Fredrikskyrkan (translation, 'Frederick's Church') construction began in 1720 as a replacement for the city's temporary wooden church, Hedvig Eleonora Church. The church was consecrated in 1744. Fredrikskyrkan was built in the baroque style after a design by Nicodemus Tessin the Younger. Though Crown Prince Adolf Frederick was present for the event, the building was named in honor of Frederick I. The spires atop the church towers were completed in 1758. There has been several restorations. The one in 1805-06 was led by architect Olof Tempelman. Interior restorations occurred in 1913-15 under Axel Lindegren, and there was another in 1967-68.

Fredrikskyrkan's towers are a notable feature. The carillon is housed in the south tower, and there are 35 bells, which were installed in 1967 by the Bergenholtz bell foundry in Sigtuna. The clock chimes three times a day.

The 1854 pulpit is in a neoclassical style by the design of architect Johan Adolf Hawerman; it predates the altar. The carved wood baptismal font was donated by the ship builder Gilbert Sheldon. The church silver is preserved in a massive safe.

The church's first organ came from Hedvig Eleonora Church. When a decision was made to purchase a larger and more suitable organ,Lars Wahlberg received the contract to build an organ with 29 stops, 2 manuals and a pedal. When it was finished in 1764, he had inserted the 34 voices that are driven by six large bellows. Wahlberg's organ was replaced in 1905 by one built by Åkerman & Lund Orgelbyggeri in Stockholm; it was reconstructed in 1982-87 by Grönlunds Orgelbyggeri.

Situated on Stortorget, the main square in the city centre, Fredrikskyrkan is included within the Karlskrona UNESCO World Heritage Site.

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Details

Founded: 1720-1744
Category: Religious sites in Sweden
Historical period: Swedish Empire (Sweden)

More Information

en.wikipedia.org

Rating

4.4/5 (based on Google user reviews)

User Reviews

Sven Kurowski (2 years ago)
Beautiful
Bo Porsbring (3 years ago)
Exquisitly renovated, great concert,
Marius Matusevicius (3 years ago)
Very modern internal architecture.
Grant Murschel (3 years ago)
Beautiful and modern on the inside. Historical and elegantly placed within the main square. Loved my visit here.
Anders Eideberg (3 years ago)
Beautiful, recently renovated (interior) church in the heart of Karlskrona. The new interior lifts the church to new heights in the 21st century. It is light, airy, modern, tastefully decorated without losing the spiritual ambiance. In fact, the new interior lifts the spiritual experience to a pleasant and joyful high. Recommended to visit when in town.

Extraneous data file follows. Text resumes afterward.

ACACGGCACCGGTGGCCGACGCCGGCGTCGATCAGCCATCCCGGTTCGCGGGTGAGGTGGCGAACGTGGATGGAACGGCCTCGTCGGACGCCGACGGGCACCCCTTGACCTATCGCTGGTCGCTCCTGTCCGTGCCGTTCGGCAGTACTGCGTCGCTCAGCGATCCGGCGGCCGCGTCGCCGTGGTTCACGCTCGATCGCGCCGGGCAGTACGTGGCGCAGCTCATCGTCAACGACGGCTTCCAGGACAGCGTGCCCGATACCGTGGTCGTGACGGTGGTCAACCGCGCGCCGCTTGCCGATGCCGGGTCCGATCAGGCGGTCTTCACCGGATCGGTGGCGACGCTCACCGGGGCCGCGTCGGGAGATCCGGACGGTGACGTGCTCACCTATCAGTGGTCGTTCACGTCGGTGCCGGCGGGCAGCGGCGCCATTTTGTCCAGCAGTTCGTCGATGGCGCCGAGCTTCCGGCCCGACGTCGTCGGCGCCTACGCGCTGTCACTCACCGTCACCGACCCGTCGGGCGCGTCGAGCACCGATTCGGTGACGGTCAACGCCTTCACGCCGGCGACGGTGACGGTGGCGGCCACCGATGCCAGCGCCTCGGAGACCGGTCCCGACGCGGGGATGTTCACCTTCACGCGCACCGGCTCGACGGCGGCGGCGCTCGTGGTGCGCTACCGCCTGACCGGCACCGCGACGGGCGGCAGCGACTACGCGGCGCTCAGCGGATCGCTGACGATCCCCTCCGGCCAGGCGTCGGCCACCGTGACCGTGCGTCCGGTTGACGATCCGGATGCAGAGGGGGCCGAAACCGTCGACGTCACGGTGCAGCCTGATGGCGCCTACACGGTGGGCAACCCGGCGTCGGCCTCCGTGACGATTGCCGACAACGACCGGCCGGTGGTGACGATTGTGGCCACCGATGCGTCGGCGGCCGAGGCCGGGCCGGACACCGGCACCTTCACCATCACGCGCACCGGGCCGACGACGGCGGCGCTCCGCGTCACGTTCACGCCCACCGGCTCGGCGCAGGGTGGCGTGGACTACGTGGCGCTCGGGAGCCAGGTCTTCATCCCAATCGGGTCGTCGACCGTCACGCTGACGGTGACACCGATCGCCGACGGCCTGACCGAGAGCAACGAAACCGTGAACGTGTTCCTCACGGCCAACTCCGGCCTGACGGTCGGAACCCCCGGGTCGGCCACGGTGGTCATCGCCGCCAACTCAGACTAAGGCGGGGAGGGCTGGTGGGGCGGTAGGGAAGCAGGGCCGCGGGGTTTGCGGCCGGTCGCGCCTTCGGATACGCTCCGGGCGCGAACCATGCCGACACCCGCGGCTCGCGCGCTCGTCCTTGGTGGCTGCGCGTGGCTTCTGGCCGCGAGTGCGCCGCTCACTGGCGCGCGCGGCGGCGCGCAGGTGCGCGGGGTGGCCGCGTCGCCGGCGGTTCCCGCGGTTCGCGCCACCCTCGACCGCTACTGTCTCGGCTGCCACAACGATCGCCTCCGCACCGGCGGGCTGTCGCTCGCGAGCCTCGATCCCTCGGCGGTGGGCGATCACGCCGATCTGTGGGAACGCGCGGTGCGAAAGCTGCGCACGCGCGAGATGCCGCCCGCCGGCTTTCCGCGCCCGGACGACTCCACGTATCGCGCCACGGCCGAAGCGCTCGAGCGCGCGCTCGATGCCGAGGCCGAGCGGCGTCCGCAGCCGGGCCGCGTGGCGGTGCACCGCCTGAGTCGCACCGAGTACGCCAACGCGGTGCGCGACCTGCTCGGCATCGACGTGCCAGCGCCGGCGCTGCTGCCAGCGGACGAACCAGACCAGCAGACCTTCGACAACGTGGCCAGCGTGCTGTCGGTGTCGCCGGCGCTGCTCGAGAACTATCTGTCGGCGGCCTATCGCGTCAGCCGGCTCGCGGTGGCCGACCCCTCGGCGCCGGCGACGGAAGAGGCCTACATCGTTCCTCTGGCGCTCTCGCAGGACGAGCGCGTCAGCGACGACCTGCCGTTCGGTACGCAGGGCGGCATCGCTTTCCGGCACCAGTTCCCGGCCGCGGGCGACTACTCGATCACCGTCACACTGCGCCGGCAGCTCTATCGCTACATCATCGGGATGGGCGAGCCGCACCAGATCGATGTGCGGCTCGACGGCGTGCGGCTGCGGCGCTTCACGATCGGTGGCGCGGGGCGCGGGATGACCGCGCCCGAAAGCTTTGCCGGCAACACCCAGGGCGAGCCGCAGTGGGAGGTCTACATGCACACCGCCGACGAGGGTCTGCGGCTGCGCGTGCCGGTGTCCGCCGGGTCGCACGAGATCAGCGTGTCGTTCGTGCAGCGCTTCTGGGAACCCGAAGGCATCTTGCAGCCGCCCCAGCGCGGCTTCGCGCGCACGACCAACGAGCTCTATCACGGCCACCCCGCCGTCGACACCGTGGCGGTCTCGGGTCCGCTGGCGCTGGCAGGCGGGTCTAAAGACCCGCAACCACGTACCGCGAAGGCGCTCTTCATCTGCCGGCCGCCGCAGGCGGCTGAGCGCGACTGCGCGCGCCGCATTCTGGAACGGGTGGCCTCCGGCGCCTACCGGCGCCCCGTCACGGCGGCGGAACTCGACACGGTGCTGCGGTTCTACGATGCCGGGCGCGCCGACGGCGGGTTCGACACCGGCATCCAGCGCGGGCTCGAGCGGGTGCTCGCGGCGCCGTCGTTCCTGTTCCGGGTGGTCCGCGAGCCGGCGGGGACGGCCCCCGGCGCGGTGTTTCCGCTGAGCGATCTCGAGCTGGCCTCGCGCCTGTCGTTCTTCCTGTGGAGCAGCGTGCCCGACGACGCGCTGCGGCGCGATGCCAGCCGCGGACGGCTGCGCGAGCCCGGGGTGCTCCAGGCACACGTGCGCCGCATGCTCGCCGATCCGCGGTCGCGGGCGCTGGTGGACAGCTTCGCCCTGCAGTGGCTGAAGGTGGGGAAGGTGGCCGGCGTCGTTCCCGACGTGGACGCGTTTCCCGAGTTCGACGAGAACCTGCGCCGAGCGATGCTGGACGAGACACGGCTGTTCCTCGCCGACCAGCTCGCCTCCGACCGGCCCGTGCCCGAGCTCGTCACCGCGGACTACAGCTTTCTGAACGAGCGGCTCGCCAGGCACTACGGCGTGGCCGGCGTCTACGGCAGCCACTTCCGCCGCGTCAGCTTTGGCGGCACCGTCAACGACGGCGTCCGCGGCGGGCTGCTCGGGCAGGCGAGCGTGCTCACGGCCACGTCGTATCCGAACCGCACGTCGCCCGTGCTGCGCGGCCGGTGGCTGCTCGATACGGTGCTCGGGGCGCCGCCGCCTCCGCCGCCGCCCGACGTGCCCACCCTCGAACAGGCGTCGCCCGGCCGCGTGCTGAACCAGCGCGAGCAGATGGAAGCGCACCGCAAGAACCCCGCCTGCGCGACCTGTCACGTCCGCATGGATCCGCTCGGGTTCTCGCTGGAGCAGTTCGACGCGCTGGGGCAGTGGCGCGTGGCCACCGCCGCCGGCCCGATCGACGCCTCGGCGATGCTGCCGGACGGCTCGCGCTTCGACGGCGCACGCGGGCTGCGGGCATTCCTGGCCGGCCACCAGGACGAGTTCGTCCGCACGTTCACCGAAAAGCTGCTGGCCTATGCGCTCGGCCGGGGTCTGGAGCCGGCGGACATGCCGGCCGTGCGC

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Saint-Eustache

The Church of St Eustace was built between 1532-1632. St Eustace"s is considered a masterpiece of late Gothic architecture. The church’s reputation was strong enough of the time for it to be chosen as the location for a young Louis XIV to receive communion. Mozart also chose the sanctuary as the location for his mother’s funeral. Among those baptised here as children were Richelieu, Jeanne-Antoinette Poisson, future Madame de Pompadour and Molière, who was also married here in the 17th century. The last rites for Anne of Austria, Turenne and Mirabeau were pronounced within its walls. Marie de Gournay is buried there.

The origins of Saint Eustache date back to 13th century. The church became a parish church in 1223, thanks to a man named Jean Alais who achieved this by taxing the baskets of fish sold nearby, as granted by King Philip Augustus. To thank such divine generosity, Alais constructed a chapel dedicated to Sainte-Agnès, a Roman martyr. The construction of the current church began in 1532, the work not being finally completed until 1637. The name of the church refers to Saint Eustace, a Roman general of the second century AD who was burned, along with his family, for converting to Christianity, and it is believed that it was the transfer of a relic of Saint Eustache from the Abbey to Saint-Denis to the Church of Saint Eustache which resulted in its naming. Jeanne Baptiste d"Albert de Luynes was baptised here.

According to tourist literature on-site, during the French Revolution the church, like most churches in Paris, was desecrated, looted, and used for a time as a barn. The church was restored after the Revolution had run its course and remains in use today. Several impressive paintings by Rubens remain in the church today. Each summer, organ concerts commemorate the premieres of Berlioz’s Te Deum and Liszt’s Christus here in 1886.

The church is an example of a Gothic structure clothed in Renaissance detail. The church is relatively short in length at 105m, but its interior is 33.45m high to the vaulting. At the main façade, the left tower has been completed in Renaissance style, while the right tower remains a stump. The front and rear aspects provide a remarkable contrast between the comparatively sober classical front and the exuberant rear, which integrates Gothic forms and organization with Classical details. The L"écoute sculpture by Henri de Miller appears outside the church, to the south. A Keith Haring sculpture stands in a chapel of the church.

The Chapel of the Virgin was built in 1640 and restored from 1801 to 1804. It was inaugurated by Pius VII on the 22nd of December, 1804 when he came to Paris for the coronation of Napoleon. The apse chapel, with a ribbed cul-de-four vault, has at its centre a sculpture of the Virgin and Child of Jean-Baptiste Pigalle that the painter Thomas Couture highlighted by three large paintings.

With 8,000 pipes, the organ is reputed to be the largest pipe organ in France, surpassing the organs of Saint Sulpice and Notre Dame de Paris. The organ originally constructed by P.-A. Ducroquet was powerful enough for the premiere of Hector Berlioz" titanic Te Deum to be performed at St-Eustache in 1855.